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# Friday, 02 June 2006

I recently ordered an audiobook on CD from Recorded Books, mainly because it was only available there from what I could find.  The book is Baudolino (great medieval fiction, BTW; I’ve listened to it from libraries 2x already).  Anyways, I was suprised when they charged me sales tax because they’re based in MD not NJ, so I wrote to ask them about it.  This is their response:

The state of New Jersey Department of Revenue now requires Recorded Books to collect sales tax on orders from residents of New Jersey.  They base the demand on the fact that outstanding rental audiobooks (in the hands of New Jersey residents) gives Recorded Books a "physical presence" in the State and therefore we are compelled by law to collect sales tax on all orders from New Jersey.

Before I moved up here, I knew that property taxes were high and that they have state income tax (unlike Florida), but since I’ve been here, I’ve heard other amazing stories about the ridiculous ways in which the state taxes its residents.  This has got to be one of the more creative ones, though.  They sure are creative bloodsuckers; I’ll give them that!

Friday, 02 June 2006 12:49:25 (Eastern Daylight Time, UTC-04:00)  #    Disclaimer  |  Comments [2]  | 
# Tuesday, 30 May 2006

I just ran across a rather interesting article while doing some book research for my upcoming book, The Contemporary Patriarch.  Of course, I'm kidding about the book; Mrs. dotNetTemplar has, tongue in cheek, suggested I write it a few times if for no other reason than that I might get an interview on The Colbert Report.

So, I was doing some searching to see what the competition is for my book, and I came across this article, which just happens to be on a site that appears to be about Catholic culture.  The excerpt is from something written by Christopher Dawson in 1933.  Remarkably, most of it is still quite relevant.  The only thing that seemed obviously dated, sadly, is the claim that "marriage is still the only form of sexual union which is openly tolerated by society."  Other than that it is an interesting read that considers the impact of marrital structures on broader society through history.  I recommend it.

In a related note, I found this quote quite telling (from this article on Newsweek):  "All my friends are having kids," says Penny Stohn, 33, a director for the New Jersey Department of Higher Education."They tell me how glamorous my life is but I just sit there and envy them their kids."  I find the frank admittance of the value of marriage and the family by career-minded, single women quite notable given what still seems to be the popular sentiment about full-time wives and mothers, which is that it is still somewhat looked down upon.  Motherhood is, to the contrary, probably the most intrinsically valuable career a person could have, and these single women attest that this is still the unspoken truth.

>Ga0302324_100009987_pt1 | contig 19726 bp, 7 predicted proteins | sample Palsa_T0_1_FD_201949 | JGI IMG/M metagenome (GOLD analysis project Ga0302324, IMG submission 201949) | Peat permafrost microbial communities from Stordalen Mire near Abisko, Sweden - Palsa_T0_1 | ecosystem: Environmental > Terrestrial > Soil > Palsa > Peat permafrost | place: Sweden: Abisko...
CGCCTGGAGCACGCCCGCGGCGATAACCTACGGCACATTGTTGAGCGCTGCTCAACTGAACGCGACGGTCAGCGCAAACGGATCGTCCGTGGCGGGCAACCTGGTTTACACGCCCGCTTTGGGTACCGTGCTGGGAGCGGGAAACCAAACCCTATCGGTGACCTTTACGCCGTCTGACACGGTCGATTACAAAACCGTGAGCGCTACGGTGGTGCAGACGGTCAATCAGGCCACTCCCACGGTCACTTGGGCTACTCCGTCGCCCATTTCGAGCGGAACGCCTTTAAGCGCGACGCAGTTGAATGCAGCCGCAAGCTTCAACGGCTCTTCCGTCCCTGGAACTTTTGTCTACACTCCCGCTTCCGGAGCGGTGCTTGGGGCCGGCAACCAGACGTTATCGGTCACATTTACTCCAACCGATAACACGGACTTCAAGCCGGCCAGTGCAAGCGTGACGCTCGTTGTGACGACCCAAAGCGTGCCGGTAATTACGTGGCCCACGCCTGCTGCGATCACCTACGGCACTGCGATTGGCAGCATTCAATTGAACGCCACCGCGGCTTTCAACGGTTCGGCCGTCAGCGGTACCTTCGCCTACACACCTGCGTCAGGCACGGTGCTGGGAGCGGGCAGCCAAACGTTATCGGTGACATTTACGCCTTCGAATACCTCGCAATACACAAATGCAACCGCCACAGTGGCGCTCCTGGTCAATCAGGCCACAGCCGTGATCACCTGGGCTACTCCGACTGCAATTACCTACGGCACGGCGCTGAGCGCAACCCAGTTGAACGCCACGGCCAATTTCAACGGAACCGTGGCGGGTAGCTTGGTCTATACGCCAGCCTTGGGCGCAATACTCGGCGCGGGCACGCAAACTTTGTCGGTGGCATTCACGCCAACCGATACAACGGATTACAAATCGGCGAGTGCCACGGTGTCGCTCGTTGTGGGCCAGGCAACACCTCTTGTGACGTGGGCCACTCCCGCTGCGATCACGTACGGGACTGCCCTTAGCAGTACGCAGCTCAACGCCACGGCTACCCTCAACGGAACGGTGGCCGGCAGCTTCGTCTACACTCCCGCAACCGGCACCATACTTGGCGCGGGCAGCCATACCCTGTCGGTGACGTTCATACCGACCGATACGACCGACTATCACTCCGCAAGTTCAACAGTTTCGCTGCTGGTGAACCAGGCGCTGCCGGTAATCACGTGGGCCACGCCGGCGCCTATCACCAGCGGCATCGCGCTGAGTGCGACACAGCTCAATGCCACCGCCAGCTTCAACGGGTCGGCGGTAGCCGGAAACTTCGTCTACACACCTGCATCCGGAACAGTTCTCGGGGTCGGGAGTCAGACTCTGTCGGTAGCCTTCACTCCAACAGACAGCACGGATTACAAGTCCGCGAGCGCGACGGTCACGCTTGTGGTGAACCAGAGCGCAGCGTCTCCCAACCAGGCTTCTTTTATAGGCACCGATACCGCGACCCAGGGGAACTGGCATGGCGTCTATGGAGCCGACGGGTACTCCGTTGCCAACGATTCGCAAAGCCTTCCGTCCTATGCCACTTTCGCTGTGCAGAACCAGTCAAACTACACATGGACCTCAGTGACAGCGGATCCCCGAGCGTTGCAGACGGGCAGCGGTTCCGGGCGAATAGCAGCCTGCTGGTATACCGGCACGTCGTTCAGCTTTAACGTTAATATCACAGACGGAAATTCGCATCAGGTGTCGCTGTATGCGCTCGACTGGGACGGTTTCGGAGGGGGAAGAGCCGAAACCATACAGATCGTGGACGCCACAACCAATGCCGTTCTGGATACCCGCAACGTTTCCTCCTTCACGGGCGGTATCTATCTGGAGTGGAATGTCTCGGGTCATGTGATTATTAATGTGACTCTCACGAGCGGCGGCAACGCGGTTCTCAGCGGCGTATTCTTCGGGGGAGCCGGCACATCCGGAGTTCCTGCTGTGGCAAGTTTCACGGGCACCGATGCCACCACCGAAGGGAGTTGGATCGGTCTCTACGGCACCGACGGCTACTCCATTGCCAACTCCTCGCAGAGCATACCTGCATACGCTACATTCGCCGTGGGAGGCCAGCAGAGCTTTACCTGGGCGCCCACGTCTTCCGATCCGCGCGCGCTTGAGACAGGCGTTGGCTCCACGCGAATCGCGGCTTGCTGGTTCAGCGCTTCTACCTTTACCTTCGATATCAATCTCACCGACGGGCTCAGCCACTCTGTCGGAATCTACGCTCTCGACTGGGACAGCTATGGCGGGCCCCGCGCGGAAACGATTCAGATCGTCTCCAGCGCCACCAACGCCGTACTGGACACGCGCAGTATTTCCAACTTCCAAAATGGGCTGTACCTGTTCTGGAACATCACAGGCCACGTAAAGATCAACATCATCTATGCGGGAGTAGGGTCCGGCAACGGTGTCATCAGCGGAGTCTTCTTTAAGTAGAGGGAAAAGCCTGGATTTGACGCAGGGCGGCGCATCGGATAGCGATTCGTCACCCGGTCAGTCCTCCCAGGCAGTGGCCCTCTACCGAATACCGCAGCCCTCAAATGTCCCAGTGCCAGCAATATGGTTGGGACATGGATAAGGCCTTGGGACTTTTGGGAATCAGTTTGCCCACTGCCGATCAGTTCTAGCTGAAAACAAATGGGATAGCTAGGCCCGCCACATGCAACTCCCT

Tuesday, 30 May 2006 21:05:34 (Eastern Daylight Time, UTC-04:00)  #    Disclaimer  |  Comments [0]  | 
# Thursday, 25 May 2006

I'm not usually one to bring my political views to bear, chiefly because they have changed a lot over the last 10 years. In some ways, I could sympathize with Kerry in his being labeled a flip-flopper simply because I try to have an open mind, see issues from as many sides as are presented to me, and try to choose what seems to be the most viable given the current data and my presuppositions. I'm not one to doggedly cling to an idea just because it is the one I previously selected as my own (or at least I try not to); if new data is presented or new arguments that make an alternative seem to be better, I'm not so intellectually inert that I won't ever change.

Unfortunately, I guess that approach to life can make one a flip-flopper, but I’d say in that respect, being a flip-flopper is a good thing to be.  Changing my views (or at least my professed views) based on popular winds of opinion or the advice of my campaign managers, however, is not a good reason to be a flip-flopper, and that’s where Kerry and I differed, or so it seemed to me.